Phlyctenular keratoconjunctivitis (PK) is an inflammatory eye condition resulting from an immune overreaction to pathogens, such as bacteria, fungi, and parasites. The condition causes inflammation of the cornea and conjunctiva.
The cornea is the thin membrane that covers the iris and pupil, and the conjunctiva is the membrane that lines the eyelids and the whites of the eyes.
In this article, we describe what PK is, including its causes and symptoms. We also provide information on how doctors diagnose and treat PK.
Although PK can affect people of all ages, it is more common in children aged 6 months to 16 years. Females are also more likely than males to develop PK.
PK is not an infection. Rather, it is an immune reaction that exposure to certain infectious pathogens can trigger.
Some organisms that may cause PK include:
- bacteria, such as:
- Staphylococcus aureus
- Mycobacterium tuberculosis
- parasites, such as:
- Ascaris lumbricoides
- Ancylostoma duodenale
- fungi, such as:
In the United States, the most common cause of PK is S. aureus. This bacterium lives naturally on and inside the human body, including on the surface of the eyes and eyelids.
Researchers believe that people may develop PK after re-exposure to an organism with which they had contact in the past. Reinfection causes an immune system overreaction, which triggers an allergic reaction in the conjunctiva or cornea.
Experts do not yet understand why PK is more common among children than among adults.
PK symptoms range from mild to severe. For instance, inflammatory nodules on the conjunctiva may cause only mild irritation, whereas inflammatory nodules on the cornea may cause significant pain and other symptoms.
The typical symptoms of PK include:
- pain, similar to that of having a foreign body in the eye
- sensitivity to light
- eye redness
- excessive tearing
- one or more yellow or grayish nodules on the surface of the eye
Some people with PK also develop blepharitis, which is inflammation of the eyelids. The symptoms of blepharitis include:
- crusty skin on the edges of the eyelids
The nodules associated with PK may persist for anywhere from a few days to a couple of weeks. In severe cases, corneal ulcerations may develop. This can lead to complications, such as corneal scarring and vision loss.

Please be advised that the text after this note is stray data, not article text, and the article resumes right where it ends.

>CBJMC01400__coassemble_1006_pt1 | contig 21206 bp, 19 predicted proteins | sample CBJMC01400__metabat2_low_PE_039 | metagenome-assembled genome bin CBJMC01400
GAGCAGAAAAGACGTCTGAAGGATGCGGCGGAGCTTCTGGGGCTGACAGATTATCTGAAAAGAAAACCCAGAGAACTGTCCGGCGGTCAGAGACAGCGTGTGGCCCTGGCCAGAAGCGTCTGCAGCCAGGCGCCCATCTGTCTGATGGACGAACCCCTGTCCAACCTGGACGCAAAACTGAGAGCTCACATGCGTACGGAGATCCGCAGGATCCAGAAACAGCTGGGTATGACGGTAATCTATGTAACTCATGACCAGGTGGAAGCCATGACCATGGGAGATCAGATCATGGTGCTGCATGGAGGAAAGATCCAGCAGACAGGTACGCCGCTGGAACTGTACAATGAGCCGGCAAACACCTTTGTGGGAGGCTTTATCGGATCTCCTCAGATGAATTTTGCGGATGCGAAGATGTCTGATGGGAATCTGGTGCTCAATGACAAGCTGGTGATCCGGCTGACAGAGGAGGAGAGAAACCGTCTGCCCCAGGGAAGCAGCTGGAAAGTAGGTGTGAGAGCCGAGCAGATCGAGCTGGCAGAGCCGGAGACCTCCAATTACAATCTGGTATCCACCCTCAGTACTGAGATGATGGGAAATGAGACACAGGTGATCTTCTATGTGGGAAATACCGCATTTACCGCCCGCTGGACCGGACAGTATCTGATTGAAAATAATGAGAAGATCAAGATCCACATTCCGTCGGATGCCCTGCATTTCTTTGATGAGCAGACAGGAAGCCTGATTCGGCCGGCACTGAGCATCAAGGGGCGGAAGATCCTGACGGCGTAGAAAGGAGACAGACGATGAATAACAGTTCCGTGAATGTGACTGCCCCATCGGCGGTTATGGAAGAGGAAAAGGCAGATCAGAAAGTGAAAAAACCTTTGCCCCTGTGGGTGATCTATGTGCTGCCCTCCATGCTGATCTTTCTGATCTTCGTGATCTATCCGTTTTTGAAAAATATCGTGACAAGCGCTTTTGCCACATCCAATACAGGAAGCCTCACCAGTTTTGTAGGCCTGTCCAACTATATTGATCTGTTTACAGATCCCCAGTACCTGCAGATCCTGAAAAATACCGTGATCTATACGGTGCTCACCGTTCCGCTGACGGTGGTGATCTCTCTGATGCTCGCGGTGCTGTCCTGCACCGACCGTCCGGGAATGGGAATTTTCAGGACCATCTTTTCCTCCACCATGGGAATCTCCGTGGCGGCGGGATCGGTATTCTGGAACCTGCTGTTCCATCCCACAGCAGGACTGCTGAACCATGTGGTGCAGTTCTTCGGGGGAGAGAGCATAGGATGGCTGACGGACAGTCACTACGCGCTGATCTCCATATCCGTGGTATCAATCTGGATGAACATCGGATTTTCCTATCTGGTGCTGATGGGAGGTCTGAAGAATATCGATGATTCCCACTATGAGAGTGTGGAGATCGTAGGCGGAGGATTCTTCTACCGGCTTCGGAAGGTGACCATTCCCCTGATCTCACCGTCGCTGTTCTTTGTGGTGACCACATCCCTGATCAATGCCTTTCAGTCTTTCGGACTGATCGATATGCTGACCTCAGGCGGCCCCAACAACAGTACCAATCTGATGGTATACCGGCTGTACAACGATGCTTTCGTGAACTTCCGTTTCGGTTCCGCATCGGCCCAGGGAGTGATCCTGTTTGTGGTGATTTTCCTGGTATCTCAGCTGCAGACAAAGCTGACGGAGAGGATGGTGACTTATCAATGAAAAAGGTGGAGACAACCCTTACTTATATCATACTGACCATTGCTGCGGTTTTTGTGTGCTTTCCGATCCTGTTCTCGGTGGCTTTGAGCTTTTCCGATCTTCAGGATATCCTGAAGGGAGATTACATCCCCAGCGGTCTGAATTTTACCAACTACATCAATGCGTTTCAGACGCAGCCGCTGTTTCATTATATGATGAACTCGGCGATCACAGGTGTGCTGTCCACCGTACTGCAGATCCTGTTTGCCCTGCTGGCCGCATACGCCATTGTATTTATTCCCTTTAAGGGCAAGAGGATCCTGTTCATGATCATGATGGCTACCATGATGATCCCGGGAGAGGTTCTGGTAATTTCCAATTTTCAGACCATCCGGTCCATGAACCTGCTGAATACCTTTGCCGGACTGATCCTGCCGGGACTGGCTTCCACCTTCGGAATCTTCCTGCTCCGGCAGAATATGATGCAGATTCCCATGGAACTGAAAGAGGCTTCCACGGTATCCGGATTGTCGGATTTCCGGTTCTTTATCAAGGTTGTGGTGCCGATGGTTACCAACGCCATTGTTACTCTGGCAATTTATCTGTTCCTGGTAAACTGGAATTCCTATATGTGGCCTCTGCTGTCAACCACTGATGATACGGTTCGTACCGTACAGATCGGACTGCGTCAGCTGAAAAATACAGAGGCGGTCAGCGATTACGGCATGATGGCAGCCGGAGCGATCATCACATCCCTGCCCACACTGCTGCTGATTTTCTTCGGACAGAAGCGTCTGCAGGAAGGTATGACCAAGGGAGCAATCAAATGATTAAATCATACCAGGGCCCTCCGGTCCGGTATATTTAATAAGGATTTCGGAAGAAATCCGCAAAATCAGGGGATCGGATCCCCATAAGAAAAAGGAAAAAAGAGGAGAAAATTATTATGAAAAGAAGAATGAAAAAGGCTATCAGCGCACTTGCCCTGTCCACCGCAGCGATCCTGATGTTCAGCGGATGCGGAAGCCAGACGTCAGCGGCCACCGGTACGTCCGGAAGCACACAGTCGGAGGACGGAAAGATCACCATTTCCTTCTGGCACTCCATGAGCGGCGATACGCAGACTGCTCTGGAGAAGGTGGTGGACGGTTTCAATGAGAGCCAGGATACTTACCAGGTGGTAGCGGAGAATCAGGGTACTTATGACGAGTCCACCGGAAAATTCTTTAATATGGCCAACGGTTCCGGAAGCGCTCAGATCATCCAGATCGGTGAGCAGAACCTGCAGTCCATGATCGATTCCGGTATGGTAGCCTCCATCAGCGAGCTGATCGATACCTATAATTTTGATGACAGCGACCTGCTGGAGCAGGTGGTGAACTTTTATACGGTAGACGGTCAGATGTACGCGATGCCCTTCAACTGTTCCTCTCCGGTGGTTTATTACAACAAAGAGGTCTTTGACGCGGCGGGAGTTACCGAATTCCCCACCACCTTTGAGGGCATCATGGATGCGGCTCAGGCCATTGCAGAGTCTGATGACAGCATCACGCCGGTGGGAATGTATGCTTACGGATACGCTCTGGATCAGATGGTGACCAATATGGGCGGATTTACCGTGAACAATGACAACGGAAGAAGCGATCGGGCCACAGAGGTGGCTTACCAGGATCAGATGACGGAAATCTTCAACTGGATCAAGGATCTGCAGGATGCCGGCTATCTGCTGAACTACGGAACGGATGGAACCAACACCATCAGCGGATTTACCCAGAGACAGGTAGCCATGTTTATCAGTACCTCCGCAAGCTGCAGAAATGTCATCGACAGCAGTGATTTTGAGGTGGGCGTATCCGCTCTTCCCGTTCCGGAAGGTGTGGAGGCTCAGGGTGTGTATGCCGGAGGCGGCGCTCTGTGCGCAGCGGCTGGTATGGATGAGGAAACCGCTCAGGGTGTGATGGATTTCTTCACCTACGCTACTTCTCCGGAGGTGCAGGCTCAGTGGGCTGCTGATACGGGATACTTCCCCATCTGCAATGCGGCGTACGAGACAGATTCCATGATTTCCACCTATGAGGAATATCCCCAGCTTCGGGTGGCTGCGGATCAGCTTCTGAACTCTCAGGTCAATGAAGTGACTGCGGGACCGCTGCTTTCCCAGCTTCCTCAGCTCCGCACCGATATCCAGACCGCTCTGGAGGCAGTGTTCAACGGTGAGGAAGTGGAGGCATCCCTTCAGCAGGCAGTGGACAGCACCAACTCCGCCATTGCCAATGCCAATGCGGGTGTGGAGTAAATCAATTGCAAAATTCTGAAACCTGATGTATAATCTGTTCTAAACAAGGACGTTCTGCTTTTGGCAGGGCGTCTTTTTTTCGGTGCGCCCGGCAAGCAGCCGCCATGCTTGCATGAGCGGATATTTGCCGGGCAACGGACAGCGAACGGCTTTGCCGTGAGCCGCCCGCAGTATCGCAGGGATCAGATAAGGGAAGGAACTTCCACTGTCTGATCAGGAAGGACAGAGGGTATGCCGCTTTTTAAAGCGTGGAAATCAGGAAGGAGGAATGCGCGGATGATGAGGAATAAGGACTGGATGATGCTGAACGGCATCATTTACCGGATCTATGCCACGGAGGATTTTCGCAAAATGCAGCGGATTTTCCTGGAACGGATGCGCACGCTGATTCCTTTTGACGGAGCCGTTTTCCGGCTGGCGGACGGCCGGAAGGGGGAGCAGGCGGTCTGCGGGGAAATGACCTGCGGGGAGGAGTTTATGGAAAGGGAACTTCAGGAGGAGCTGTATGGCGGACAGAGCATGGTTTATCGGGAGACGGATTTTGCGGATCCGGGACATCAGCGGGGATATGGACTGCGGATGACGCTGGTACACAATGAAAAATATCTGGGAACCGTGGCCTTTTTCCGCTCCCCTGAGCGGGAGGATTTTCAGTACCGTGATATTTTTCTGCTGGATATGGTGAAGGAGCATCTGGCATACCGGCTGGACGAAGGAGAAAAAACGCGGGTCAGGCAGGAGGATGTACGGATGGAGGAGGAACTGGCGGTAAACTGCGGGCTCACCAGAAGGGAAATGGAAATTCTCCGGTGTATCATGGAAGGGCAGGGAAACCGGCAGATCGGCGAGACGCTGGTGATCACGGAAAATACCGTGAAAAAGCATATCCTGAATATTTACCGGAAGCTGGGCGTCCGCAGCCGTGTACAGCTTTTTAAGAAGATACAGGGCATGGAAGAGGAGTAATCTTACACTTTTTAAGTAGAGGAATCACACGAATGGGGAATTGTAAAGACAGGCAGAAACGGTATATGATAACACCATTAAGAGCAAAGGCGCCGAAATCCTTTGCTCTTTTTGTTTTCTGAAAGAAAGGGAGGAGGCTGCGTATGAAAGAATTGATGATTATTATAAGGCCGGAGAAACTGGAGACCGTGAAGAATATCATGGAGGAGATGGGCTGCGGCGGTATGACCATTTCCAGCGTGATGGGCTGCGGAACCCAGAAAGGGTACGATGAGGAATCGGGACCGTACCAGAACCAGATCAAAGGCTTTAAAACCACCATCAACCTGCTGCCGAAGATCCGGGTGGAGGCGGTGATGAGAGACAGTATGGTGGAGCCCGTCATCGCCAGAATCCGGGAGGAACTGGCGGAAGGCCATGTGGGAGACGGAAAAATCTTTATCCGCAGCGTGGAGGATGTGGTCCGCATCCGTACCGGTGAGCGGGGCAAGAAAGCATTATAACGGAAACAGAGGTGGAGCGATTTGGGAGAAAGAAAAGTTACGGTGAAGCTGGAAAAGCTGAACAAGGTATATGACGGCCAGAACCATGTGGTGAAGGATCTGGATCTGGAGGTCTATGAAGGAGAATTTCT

A doctor will conduct a thorough physical examination of the eyes to diagnose PK. If a person also has blepharitis, the doctor may perform a culture of the eyelids to determine the pathogen responsible.
The treatment for PK typically includes a combination of anti-inflammatory medications and antibacterial eye drops, along with appropriate eyelid hygiene.
The main treatment for PK is topical corticosteroids. This medication decreases inflammation and swelling.
People using topical corticosteroids should talk with their doctor about how to taper the dose to avoid a reoccurrence of PK.
Topical antibiotic eye drops help treat bacterial infections associated with PK. This treatment typically lasts a few weeks.
Immune suppressants are medications that inhibit the immune system. They may help prevent flare-ups of PK.
A small 2018 study investigated the effectiveness of tacrolimus, an immune suppressant, in five participants with severe, recurrent PK. The participants received tacrolimus alongside topical steroids during the active phase of their condition and then continued treatment with topical tacrolimus after remission. The results indicated that tacrolimus was effective in maintaining long-term remission in people with recurrent PK.
Light sensitivity strategies
Some people with PK develop an oversensitivity to light that may cause significant discomfort. Strategies to reduce discomfort include:
- keeping indoor lights and screens dim
- staying out of direct sunlight, where possible
- wearing tinted glasses
Eyelid hygiene management
The management of PK also includes practicing appropriate eyelid hygiene to treat blepharitis and reduce symptoms. People can try the following:
- Applying warm compresses to the eyelids: Placing a warm, damp washcloth over the eyelids can help remove eye crust and ease irritation. People can try applying warm compresses several times a day.
- Cleansing the eyelids: Cleansing the eyelid at the base of the eyelashes helps treat underlying infections. People should do this once or twice a day to help prevent symptoms from returning. A person can follow the steps below:
- Step 1: Mix a solution consisting of half a cup of warm water and three drops of baby shampoo.
- Step 2: Dip a cotton swab into the solution and use the swab to cleanse the eyelid gently.
- Step 3: Rinse the eyelids gently and thoroughly.
Phlyctenular keratoconjunctivitis is a condition involving inflammation of the cornea and conjunctiva of the eye. The condition occurs as a result of an immune system overreaction to a pathogen, such as a bacterium, fungus, or parasite.
PK may cause inflammatory nodules to develop on the cornea and conjunctiva. The symptoms may include eye pain, excessive tearing, and sensitivity to light. A doctor can diagnose PK by conducting a thorough eye examination, which may include a culture of the eyelid to test for pathogens.
The treatment for PK typically includes a combination of topical corticosteroids, antibiotic eye drops, and appropriate eyelid hygiene.